A lovely, richly colored firescreen has just been conserved at Museum Textile Services, and is a perfect seasonal subject for the MTS Blog as we head into the cold weather. In the 18th and 19th centuries, fireplaces were used constantly to warm the house, bringing bright, hot, roaring fires in the long, dark New England winter. A firescreen protected the faces--and sometimes voluminous clothing--of those sidling up to the fire from its high heat and sparks. For wealthy families, these screens also became lavish decorative objects, stitched and designed with care by the women of the family.
This firescreen was made by Abigail Brooks Adams and is part of the collection of the Adams National Historical Park in Quincy, Massachusetts. The Adams family produced two presidential couples, John and Abigail Smith and their son and daughter-in-law John Quincy and Louisa Johnson. The third generation of Adams, Charles Francis and Abigail Brooks were also a political power couple, and it was Abigail Brooks Adams who made this beautiful firescreen. You may recall that in 2013 MTS replicated a set of silk bed hangings purchased in France by Abigail and Charles, which we documented in a series of blogs.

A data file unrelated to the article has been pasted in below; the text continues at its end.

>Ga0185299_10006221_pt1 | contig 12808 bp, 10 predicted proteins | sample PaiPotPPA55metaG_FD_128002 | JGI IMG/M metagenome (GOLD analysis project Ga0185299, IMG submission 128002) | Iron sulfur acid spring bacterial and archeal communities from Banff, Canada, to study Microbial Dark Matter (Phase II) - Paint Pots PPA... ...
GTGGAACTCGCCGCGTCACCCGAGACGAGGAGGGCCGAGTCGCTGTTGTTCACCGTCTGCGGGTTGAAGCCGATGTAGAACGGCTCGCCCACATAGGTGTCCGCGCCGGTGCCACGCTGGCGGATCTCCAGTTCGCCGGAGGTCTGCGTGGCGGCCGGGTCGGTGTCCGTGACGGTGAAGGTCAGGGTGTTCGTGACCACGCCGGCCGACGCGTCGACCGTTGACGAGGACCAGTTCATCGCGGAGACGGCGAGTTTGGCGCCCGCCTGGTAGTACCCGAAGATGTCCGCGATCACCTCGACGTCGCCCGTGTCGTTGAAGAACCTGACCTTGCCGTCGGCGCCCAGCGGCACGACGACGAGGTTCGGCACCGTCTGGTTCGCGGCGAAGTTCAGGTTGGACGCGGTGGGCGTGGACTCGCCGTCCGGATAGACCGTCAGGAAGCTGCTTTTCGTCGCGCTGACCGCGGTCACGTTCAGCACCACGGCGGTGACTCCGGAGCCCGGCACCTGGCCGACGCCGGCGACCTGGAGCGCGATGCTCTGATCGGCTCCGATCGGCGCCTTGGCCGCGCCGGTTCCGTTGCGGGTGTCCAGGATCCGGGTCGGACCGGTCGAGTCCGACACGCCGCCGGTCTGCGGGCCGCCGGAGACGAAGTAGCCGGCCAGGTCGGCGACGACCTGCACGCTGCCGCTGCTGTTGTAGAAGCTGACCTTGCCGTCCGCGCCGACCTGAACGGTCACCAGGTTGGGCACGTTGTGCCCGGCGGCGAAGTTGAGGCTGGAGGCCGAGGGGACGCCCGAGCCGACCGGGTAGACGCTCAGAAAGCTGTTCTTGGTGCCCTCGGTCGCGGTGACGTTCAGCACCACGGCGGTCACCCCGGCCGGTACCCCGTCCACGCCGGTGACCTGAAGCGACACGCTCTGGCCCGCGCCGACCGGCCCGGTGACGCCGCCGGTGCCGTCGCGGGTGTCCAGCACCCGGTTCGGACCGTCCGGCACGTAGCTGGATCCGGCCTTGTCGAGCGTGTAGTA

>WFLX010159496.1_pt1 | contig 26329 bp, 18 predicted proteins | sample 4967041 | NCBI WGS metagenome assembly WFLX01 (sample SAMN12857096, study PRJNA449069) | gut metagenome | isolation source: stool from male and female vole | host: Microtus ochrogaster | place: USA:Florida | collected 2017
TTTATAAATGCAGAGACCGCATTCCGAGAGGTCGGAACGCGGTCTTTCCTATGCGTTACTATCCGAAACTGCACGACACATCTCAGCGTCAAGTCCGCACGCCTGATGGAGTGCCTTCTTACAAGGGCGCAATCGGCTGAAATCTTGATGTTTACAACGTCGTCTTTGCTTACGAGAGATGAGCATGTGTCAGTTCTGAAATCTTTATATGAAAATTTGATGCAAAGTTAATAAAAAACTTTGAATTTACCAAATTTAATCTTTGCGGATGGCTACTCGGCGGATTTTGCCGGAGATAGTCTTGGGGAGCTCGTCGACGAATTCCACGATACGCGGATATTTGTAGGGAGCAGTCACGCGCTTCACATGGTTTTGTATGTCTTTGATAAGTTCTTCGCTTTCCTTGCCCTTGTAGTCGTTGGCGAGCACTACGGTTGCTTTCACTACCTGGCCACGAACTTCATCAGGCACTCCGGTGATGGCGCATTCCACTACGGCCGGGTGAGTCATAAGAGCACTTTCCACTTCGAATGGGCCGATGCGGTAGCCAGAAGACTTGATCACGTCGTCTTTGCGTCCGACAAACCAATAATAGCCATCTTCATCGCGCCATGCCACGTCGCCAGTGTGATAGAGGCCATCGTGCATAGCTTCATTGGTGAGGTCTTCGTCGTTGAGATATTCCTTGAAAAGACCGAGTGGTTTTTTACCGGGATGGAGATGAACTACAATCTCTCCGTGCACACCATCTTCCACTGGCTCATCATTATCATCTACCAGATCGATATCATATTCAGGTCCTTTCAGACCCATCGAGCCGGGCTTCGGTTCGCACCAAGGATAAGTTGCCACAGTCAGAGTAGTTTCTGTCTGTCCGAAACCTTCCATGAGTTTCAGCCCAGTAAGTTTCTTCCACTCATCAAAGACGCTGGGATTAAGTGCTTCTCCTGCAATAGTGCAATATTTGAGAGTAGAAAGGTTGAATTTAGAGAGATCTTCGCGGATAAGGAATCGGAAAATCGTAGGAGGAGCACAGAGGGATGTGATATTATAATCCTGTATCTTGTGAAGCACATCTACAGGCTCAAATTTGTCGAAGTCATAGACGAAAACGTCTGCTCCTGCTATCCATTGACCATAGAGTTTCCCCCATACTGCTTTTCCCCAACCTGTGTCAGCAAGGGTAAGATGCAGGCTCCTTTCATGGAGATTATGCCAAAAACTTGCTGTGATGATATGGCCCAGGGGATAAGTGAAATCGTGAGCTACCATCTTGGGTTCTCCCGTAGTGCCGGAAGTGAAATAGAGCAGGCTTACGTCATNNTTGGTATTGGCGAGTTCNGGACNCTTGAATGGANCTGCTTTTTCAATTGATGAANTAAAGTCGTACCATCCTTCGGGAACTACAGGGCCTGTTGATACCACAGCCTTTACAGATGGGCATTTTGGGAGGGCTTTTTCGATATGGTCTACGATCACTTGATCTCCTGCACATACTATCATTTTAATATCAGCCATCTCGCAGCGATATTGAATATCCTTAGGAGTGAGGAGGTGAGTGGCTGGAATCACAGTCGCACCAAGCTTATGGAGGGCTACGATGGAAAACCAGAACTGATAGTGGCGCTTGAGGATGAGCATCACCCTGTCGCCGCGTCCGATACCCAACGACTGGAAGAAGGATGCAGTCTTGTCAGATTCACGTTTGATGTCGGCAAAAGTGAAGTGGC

From the letters and diaries left behind, it appears the relationship between Abigail and Charles was full of care, affection, and mutual respect. The entry in Charles’ diary from their wedding day on Thursday, September 3rd, 1829, is particularly sweet and humorous-–he clearly had eyes for no one but his Abby.
To conserve the firescreen, we first carefully remove the deteriorated watered-silk lining and gently cleaned all elements with a HEPA micro-vacuum. The beads received additional cleansing using swabs and saliva. We were lucky to find a very good match with modern glass beads, which we stitched into place and secured the neighboring thread ends. A few missing crewel stitches were likewise replaced with modern wool yarns. The lining was encapsulated in magenta nylon net and then we stitched it back in place using cotton thread. We were then able to reuse the ribbon with hook-eyes that the Adams National Historical Park is using to suspend the firescreen from an ornamental brass T-bar.
Preserving the Abigail Adams firescreen has a nice historical echo, paying homage to this beautiful physical artifact left by a woman who herself worked for historical preservation.
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